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article imageSlavery and trafficking in Britain today

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By Alexander Baron     Oct 18, 2012 in Crime
London - It sounds like something out of the 18th Century, but child trafficking is alive and well and flourishing in Britain according to some reports.
"All the evidence shows that migrants get jobs, pay taxes, don't use many public services and don't take jobs from native workers". So quoth Ria Sahota in a recent article for Unity.
What are some of the other benefits of immigration? How about child trafficking and slavery?
Recent reports indicate that different nationalities are generally involved in different crimes. Women from Eastern Europe though not from Nigeria, tend to be trafficked for sexual purposes. There are exceptions though, and in a trial held at Canterbury Crown Court, it has been claimed that three girls from Nigeria were trafficked by 42 year old Ozesua Osolase and his wife. The details of this case - if true - are utterly bizarre, and involve allegations of both rape and mutilation with a razor apparently as part of some sort of magic ritual. The trial continues.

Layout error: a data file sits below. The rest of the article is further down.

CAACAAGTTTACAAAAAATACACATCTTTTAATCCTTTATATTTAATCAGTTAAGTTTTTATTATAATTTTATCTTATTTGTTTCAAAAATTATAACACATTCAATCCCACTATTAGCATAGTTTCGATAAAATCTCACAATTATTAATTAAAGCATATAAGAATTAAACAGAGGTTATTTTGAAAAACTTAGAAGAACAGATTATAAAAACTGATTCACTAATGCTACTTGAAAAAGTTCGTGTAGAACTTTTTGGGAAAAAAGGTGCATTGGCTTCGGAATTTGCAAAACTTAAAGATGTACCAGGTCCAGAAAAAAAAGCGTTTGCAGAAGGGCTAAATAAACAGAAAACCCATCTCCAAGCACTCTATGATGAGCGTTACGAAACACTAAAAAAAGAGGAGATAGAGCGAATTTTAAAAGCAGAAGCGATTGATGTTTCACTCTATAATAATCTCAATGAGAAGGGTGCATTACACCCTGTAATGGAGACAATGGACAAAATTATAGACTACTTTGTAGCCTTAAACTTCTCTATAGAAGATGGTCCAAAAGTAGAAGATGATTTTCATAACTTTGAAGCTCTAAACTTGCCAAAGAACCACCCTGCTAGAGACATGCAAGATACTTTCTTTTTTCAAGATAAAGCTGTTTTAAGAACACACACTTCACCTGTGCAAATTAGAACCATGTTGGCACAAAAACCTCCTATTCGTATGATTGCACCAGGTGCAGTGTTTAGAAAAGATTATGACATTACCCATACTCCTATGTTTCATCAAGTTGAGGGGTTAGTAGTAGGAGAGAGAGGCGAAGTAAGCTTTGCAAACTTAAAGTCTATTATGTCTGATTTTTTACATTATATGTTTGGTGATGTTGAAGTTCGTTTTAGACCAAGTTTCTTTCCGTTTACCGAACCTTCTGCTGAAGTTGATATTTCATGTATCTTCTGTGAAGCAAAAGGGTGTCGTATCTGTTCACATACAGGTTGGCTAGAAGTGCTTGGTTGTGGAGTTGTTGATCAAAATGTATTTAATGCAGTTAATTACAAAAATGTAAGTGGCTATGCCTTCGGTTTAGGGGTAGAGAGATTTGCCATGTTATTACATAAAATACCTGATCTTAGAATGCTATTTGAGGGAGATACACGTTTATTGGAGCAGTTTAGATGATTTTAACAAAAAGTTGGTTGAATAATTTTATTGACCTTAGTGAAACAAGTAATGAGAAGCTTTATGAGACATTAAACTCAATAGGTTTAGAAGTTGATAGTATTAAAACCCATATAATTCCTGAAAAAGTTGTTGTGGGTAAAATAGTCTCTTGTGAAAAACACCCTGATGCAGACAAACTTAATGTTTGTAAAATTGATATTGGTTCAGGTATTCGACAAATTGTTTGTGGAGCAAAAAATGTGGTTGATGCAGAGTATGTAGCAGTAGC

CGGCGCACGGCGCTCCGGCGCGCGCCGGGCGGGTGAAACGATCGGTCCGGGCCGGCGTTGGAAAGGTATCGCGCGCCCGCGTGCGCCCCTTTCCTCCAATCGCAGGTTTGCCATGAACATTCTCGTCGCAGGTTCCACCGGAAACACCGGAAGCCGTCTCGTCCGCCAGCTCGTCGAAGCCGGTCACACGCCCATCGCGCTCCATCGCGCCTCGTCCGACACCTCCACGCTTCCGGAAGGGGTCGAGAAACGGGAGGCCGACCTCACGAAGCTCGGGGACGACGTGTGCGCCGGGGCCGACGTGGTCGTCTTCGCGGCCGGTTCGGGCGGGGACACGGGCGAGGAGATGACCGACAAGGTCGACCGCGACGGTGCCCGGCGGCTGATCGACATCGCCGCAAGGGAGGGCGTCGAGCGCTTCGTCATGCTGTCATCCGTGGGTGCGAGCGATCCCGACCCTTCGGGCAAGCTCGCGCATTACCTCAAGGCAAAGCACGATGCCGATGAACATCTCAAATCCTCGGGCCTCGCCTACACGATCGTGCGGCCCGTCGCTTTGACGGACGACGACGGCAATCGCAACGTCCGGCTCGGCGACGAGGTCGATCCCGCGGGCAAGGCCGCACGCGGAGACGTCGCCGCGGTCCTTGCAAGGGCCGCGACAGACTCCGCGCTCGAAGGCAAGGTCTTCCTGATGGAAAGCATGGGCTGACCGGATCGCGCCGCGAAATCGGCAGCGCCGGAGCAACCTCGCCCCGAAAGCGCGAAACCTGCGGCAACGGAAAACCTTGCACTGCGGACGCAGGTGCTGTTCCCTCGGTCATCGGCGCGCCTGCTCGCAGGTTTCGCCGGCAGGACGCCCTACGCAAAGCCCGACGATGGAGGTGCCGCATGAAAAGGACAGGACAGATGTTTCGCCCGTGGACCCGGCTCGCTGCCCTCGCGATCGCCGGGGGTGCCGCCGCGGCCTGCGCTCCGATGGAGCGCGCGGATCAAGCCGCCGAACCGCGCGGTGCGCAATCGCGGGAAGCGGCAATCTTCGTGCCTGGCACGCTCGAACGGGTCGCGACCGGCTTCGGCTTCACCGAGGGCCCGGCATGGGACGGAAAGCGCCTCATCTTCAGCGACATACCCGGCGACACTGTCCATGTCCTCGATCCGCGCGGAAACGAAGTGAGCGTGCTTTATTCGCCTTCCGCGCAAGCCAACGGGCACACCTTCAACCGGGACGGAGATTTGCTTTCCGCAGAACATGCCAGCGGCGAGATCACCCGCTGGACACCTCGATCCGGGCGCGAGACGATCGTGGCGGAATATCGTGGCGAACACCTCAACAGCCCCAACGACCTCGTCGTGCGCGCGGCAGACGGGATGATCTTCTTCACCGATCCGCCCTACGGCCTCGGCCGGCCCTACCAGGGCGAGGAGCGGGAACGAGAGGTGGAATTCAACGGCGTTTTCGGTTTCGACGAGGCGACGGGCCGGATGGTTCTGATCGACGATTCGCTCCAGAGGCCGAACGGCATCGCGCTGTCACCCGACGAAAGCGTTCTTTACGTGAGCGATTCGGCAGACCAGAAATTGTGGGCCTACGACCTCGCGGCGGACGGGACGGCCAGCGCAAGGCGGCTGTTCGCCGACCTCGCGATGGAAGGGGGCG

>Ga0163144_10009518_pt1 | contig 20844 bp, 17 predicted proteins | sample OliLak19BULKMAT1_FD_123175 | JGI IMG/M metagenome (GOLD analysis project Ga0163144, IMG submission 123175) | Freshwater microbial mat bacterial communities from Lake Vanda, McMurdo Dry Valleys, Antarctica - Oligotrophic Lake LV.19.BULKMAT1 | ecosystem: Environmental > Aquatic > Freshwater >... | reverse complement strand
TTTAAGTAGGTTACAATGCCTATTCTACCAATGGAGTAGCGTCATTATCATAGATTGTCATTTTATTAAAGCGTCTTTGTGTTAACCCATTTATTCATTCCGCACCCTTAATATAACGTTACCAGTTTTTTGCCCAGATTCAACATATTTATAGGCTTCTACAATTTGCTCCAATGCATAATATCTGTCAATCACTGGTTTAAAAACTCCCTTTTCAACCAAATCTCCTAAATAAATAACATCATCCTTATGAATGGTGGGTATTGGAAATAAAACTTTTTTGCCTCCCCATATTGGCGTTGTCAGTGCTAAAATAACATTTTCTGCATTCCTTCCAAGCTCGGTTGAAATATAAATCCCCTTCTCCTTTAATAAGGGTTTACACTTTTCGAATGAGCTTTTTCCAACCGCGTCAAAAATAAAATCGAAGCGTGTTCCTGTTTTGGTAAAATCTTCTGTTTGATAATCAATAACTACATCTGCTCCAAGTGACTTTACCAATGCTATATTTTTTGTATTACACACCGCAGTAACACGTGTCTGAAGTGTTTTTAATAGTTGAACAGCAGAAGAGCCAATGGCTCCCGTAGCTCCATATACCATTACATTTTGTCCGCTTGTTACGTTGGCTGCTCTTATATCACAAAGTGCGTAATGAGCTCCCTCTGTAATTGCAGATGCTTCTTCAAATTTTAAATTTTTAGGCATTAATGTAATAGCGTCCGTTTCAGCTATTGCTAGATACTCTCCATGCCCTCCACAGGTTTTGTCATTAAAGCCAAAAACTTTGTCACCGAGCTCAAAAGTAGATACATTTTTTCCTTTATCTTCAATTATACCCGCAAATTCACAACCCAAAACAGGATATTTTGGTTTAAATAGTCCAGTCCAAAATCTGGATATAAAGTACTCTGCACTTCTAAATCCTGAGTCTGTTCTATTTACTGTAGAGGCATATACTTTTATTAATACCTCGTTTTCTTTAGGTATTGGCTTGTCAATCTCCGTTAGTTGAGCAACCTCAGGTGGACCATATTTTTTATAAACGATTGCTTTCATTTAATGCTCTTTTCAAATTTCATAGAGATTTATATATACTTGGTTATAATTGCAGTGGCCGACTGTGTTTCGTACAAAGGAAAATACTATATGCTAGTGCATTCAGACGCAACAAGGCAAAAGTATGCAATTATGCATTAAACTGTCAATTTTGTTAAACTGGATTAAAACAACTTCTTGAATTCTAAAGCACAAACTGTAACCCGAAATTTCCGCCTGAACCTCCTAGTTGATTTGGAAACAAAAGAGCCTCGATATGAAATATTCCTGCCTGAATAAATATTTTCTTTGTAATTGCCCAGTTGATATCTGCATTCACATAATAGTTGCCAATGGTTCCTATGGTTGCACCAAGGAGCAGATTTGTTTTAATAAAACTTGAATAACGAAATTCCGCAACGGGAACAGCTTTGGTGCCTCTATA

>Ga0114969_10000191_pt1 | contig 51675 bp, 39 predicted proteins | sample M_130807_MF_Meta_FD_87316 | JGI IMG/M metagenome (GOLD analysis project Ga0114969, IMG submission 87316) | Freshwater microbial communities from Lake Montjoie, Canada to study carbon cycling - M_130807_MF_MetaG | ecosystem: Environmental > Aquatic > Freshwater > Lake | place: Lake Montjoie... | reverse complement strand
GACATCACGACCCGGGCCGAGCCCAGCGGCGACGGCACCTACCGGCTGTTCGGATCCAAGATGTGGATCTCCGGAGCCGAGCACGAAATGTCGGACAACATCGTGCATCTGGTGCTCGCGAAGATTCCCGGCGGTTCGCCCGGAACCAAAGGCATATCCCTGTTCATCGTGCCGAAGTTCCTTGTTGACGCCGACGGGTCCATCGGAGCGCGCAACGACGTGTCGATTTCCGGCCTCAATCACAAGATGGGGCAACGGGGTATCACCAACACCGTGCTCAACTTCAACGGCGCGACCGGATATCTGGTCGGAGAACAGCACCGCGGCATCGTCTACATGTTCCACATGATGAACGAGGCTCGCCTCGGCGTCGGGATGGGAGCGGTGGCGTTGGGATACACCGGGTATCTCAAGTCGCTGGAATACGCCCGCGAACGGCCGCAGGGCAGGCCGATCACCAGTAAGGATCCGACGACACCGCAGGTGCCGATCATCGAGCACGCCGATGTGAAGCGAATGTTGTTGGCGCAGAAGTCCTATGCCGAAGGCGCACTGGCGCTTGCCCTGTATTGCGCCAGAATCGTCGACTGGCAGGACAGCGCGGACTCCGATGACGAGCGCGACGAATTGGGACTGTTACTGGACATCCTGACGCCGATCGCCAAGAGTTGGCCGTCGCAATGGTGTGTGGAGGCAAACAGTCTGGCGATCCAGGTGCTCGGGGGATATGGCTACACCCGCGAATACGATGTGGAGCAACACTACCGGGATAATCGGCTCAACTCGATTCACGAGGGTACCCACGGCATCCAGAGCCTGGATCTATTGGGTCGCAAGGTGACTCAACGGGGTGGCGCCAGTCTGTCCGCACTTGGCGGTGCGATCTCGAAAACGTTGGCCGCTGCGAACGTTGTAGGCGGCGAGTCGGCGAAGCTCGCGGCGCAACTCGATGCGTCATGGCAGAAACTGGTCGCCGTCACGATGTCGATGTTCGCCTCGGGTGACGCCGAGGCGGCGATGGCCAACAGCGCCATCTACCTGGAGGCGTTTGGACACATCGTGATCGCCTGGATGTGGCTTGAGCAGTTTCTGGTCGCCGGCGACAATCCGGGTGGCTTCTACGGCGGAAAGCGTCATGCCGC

Bizarre though this sounds, the case is not unique. Last year, Anthony Harrison was given a 20 year sentence at Woolwich Crown Court for trafficking and falsely imprisoning two Nigerian girls. He was said to have been "a key player in a sophisticated network of West African people traffickers operating in the UK". That case too had a mystical angle.
A report by the International Labour Organisation last month claims there may be over 20 million people trafficked worldwide with 3.7 million of them coming from Africa. According to the ILO, last year there were only in 2011, there were only 257 prosecutions which resulted in 218 convictions involving 10,094 victims throughout the continent. Much or even most of this activity appears to happen in Nigeria; deplorable though this is, the figures given by the ILO cannot be considered as anything but extremely liberal estimates, like those thrown around by organisations and individuals who claim that rape is a vastly under-reported crime.
Last year in London, the African scientist Dr Rebecca Balira was convicted of “knowingly holding another in servitude”, but far worse, and hopefully the worst case we will ever see in these islands, was the conviction of a family of so-called travellers at Luton Crown Court of horrendous offences against vulnerable men over a period of many years.
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